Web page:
Where’s Young Calibos?
In 1963’s Young Aphrodites, director Nikos Koundouros takes viewers back to 200 B.C. for a retelling of the Greek myth of the nymphs. According to those old tales, the nymphs were mystical female creatures bound to a specific place, usually a stream or river. Often beautiful and beguiling, Nymphs were said to have strange effects on any men who wandered into their remote locales, experiencing madness or stupidity when in a nymph’s presence.
Young Aprhodites begins when some all-male shepherds reach water after a long, hot, dry trek across a desert. There are some women living here, but they all go into heading until the men leave. Only two females are out and about. One is Chloe (Kleopatra Rota), an adolescent girl who spends all her time fishing at the water’s edge. A shepherd boy, Skymnos (Vangelis Ioannidis), takes an interest in her and wonders how to get her to like him. The other woman is Arta (Eleni Prokopiou), who spends her days freeing birds from nets. She is pursued aggressively by the shepherd Tsakalos (Takis Emmanuel) who doesn’t take “no” for an answer.
There’s another myth at work here, the one surrounding this film’s history. Over the years, some have praised it for being erotic and sensual, while others have branded it as controversial and scandalous for its depiction of underage kids frolicking around the wilderness while not wearing a whole lot. I’m kind of not sure where I stand on this. On one hand, I agree that Rota and Ioannidis look way too young to be running around half-naked in an artsy European erotic flick. On the other hand, there’s no denying that adolescents are indeed curious about sex, whether in today’s world or back in ancient Greece. Although there is some brief nudity, Young Aphrodites is more about being suggestive when it comes to the good stuff. I’ll leave it up to you and your own sense of morality whether you find this film offensive.
OK, now that the uncomfortable paragraph is over, let’s talk about the movie itself. The story is just as much about wilderness survival as it is about romance, as a lot of time is devoted to the shepherd’s hard life after crossing the desert expanse. The shepherds’ leader walks with two crutches. We’re never told why, but this makes for a nice illustration about how difficult traveling is for these nomads. And even though the film is black and white, Koundouros excellently depicts the dry heat of the desert and the characters’ needy thirst, making it feel real for viewers.
Once the characters reach water, the rest of the film is devoted to the back-and-forth relationships that form between the two couples. Skymnos is unsure of how to attract Chloe to him, and she doesn’t make it easy for him. He follows her around, brings her a large bird she was unable to carry by herself, and he starts a fire for her, following the local custom. When she asks him to scale a mountain at night to prove his love for her, he explains that it can’t be done, and she tells him that’s why she asked him to do it. Tsakalos’s pursuit of Arta is more straightforward. They both know exactly what he’s after, and they don’t dance around the issue. He, too, has to prove himself to her, though, and he does so mostly through persistence.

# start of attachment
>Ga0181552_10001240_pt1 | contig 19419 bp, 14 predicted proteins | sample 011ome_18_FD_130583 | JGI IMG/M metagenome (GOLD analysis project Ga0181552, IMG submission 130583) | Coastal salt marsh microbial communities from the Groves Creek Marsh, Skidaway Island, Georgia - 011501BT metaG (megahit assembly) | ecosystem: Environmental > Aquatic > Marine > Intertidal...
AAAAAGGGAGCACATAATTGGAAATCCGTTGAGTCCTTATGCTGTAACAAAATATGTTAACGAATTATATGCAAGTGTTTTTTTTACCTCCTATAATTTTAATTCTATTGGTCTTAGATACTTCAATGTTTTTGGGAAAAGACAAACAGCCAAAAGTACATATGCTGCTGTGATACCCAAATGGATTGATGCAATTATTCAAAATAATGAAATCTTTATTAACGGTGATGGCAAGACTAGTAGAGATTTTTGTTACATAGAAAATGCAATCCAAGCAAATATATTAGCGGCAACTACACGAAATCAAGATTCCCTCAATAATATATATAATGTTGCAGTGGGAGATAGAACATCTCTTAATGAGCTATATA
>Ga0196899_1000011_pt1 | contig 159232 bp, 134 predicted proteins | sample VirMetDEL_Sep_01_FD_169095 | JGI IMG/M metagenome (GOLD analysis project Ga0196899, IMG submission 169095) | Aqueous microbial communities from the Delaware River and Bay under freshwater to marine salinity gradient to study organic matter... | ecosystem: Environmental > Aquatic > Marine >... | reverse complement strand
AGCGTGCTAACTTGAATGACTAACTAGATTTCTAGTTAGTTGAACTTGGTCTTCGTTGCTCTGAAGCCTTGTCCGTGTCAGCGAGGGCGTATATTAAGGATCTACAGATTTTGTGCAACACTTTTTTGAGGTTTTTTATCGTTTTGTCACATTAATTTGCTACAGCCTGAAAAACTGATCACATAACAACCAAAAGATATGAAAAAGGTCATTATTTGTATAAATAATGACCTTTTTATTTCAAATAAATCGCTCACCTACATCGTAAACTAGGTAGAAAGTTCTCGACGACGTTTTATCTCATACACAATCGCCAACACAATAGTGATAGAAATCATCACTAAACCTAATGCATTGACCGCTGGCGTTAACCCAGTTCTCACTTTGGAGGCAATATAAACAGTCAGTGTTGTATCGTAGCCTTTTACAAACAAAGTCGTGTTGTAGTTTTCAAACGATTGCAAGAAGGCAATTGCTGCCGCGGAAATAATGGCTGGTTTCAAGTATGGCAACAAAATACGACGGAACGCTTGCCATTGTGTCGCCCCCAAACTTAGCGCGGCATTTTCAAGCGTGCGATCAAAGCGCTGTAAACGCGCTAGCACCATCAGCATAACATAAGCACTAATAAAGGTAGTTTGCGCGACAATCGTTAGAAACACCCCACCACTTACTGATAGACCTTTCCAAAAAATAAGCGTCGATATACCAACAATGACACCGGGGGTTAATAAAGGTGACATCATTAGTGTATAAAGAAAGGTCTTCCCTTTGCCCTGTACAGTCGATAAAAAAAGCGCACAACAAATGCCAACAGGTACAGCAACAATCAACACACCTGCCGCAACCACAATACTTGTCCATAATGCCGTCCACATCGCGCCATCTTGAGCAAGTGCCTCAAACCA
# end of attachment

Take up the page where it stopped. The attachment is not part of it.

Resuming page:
I wonder what Young Aphrodites says about relationships. The men keep chasing after the women, who reject them over and over and over. And then, when the men are about to leave, the women suddenly break down and insist they stay. Are the women playing hard to get? Is this their way of maintaining control over the men? Are they just as confused about their feelings as the men are? The film doesn’t provide any answers, leaving viewers in a similar confused state.
Young Aphrodites has received tons of praise over the years for its look, and that’s warranted. Koundouros filmed it in the Greek countryside, throwing in some ancient ruins here and there. The result is some gorgeous scenery that looks authentically “lived in.” Too bad, then, that there are so many specks and scratches all over the picture on this DVD. I understand that this is an older, partially-obscure film, but the video defects were distracting from the story at times. The stereo sound is not flashy. There’s almost no dialogue—the characters mostly speak through their actions and their longing looks at one another—but the old-time Greek music sounds nice.
The “Director’s Vision” extra is a text quote from Koundouros, in which he says the film is about frustration—both sexual frustration and the frustration of trying to get his movies made in what was, I’m assuming, a censorship-happy environment. It’s unfortunate that this is all we get. There must be more information about this film and its director out there, and it would have been great to have more of his thoughts included. A text Koundouros filmography is also included.
Not really as scandalous or shocking as some have made it out to be, Young Aphrodites provides some intriguing food for thought. I fear, however, that many viewers might walk away unsatisfied. If you want to take this trip to Greece, make it a rental.